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National Historic Districts of Colorado
Central City/Black Hawk Declared in 1961, the Central City/Black Hawk Historic District was once known as the "Richest Square Mile on Earth." When a rich deposit of gold was discovered in hard rock, the first such discovery in the Rocky Mountains, thousand of miners flooded to the area. Central City was the largest city in the territory, but lost out to Denver for State Capitol.
Cripple Creek Declared a National Historic Landmark in 1961, Cripple Creek is a former gold mining camp near the base of Pikes Peak. After a population boom from the last great Colorado gold rush in 1893, many buildings were left abandoned. Today, some of these buildings have been resorted into casinos, saloons, accommodations, and museums for you to step back in time.
Georgetown/Silver Plume Declared in 1966, the Georgetown/Silver Plume National Historic District has won awards for its outstanding commitment to maintaining the town's historic resources. The district boasts well preserved examples of buildings and mining structures from the Colorado Silver Boom in the 1800s, and even reconstructed the beloved Georgetown Loop Railroad.
Leadville Not only is Leadville the highest incorporated city in the US, it is also one of Colorado's largest Historic Districts. Designated by Congress in 1966, Leadville spans over 70 square blocks interspersed with buildings that give you a look into the past. It's a beautiful area for a short stroll anytime of year.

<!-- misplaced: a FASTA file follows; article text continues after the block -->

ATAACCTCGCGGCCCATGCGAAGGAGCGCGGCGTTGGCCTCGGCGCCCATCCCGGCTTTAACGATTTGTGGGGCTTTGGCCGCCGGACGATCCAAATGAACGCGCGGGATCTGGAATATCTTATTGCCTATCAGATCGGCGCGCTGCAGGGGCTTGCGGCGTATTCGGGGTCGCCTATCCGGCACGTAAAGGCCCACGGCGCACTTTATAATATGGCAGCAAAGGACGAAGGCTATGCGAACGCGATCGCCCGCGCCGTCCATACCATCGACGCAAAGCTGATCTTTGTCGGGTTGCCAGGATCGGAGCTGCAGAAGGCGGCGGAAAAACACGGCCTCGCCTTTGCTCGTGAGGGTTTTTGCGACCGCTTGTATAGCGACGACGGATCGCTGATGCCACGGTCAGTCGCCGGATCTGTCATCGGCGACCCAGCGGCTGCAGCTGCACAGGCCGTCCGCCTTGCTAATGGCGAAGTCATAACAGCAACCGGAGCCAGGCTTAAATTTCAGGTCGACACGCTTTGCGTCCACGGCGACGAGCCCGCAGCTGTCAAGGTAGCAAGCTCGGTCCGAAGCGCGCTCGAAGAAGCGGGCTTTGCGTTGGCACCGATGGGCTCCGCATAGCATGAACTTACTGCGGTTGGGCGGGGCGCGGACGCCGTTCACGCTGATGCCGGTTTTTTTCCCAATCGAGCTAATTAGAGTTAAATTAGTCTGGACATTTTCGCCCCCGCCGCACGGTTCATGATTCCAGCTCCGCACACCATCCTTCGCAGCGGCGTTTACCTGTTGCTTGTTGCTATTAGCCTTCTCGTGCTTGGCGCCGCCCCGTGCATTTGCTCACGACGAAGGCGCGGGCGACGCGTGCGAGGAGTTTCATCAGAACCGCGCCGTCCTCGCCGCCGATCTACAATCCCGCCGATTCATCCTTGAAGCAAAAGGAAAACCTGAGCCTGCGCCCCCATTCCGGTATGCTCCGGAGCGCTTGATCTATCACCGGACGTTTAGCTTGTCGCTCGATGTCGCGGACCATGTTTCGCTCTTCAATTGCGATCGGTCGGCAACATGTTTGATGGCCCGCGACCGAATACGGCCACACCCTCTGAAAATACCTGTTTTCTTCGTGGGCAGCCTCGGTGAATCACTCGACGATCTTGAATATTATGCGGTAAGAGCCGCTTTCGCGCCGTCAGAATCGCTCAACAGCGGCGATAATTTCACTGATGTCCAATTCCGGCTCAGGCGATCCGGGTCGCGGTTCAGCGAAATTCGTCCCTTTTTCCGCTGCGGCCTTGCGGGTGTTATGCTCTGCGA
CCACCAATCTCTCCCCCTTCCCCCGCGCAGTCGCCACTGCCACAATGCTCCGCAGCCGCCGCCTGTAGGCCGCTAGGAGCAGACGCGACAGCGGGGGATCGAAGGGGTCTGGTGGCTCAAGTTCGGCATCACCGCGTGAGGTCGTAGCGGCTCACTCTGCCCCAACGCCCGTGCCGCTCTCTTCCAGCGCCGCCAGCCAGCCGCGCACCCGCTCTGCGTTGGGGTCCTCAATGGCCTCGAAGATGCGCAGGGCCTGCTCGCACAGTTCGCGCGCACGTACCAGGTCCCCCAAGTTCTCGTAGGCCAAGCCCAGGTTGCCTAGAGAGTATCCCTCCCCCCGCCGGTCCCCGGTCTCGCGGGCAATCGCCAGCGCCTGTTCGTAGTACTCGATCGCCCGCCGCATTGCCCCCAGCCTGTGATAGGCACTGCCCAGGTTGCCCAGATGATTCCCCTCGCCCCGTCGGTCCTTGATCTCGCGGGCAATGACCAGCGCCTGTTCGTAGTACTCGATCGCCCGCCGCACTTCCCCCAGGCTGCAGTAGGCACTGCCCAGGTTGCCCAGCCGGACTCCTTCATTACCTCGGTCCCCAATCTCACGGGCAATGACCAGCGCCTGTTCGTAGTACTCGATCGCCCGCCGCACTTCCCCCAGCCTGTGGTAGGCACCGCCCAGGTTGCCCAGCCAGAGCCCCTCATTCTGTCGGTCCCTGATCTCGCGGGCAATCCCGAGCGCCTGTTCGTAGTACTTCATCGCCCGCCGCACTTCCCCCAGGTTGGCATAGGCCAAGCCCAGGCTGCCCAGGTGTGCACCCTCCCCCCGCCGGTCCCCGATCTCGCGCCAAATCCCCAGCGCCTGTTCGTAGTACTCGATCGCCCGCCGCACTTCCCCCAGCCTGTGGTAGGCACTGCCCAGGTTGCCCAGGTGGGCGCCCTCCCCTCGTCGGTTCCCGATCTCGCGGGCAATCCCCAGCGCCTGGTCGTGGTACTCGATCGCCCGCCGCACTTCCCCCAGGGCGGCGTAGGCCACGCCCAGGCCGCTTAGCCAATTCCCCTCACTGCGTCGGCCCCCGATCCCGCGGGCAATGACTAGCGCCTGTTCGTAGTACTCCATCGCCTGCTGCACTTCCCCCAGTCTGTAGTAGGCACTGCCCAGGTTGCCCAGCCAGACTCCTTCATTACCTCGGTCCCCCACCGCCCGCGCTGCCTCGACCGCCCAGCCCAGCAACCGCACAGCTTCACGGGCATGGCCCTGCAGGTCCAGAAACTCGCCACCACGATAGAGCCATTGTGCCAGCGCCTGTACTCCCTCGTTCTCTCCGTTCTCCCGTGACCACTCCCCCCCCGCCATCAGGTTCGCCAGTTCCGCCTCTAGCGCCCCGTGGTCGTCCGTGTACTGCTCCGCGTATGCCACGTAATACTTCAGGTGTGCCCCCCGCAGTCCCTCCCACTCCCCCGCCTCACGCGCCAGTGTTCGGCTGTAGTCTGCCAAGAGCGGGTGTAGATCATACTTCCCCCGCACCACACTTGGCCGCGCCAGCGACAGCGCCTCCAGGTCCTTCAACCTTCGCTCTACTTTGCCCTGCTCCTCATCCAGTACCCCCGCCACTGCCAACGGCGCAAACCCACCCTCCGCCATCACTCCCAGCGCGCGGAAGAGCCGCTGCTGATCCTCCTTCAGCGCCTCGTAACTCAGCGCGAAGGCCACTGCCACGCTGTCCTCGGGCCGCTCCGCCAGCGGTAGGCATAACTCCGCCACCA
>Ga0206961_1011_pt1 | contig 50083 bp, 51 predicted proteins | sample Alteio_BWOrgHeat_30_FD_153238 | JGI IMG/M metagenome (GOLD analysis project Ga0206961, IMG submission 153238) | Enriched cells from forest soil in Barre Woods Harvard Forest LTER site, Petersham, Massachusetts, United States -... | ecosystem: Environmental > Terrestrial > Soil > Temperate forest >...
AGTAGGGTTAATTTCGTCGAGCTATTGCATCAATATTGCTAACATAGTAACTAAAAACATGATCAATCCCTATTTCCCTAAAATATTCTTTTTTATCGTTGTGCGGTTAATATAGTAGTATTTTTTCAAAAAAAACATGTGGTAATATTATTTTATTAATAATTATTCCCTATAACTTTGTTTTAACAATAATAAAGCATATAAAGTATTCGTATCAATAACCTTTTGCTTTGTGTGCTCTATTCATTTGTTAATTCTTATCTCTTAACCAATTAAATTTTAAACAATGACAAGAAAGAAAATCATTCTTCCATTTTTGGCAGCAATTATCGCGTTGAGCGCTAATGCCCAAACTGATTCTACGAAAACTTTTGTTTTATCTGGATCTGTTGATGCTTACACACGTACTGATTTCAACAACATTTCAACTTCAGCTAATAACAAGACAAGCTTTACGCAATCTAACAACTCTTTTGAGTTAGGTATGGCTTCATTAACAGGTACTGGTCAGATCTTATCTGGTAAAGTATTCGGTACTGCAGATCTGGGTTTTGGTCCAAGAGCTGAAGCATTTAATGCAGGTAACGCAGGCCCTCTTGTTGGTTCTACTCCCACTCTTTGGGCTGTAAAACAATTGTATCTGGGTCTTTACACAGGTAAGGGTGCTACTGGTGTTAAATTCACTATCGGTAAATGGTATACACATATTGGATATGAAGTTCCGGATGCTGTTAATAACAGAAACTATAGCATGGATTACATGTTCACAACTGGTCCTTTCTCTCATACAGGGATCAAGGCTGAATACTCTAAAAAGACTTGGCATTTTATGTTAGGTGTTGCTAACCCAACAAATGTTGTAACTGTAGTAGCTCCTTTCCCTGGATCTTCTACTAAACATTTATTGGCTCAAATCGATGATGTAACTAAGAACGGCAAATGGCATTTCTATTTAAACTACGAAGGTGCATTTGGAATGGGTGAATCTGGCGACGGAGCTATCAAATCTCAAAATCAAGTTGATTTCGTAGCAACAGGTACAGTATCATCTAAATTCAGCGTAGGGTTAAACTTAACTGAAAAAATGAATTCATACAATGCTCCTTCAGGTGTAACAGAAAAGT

Silverton When it was established in 1874, Silverton was in the heart of one of the richest silver-mining regions of Colorado. After being designated a Historic District in 1961, it's now well known for its legacy markers of the mining-era, including the Durango & Silverton narrow Gauge Railroad, the Grand Imperial Hotel, and the ghost town site of Animas Forks.
Telluride With the discovery of gold in the mid 1800s, this remote and rowdy mining camp flourished into a booming town full of possibilities. Telluride was a melting pot of immigrants seeking their fortune, but as usual, the population dwindled away as the gold did. After being declared a National Historic District in 1966, Telluride reinvented itself as the world-class skiing capitol we know today.
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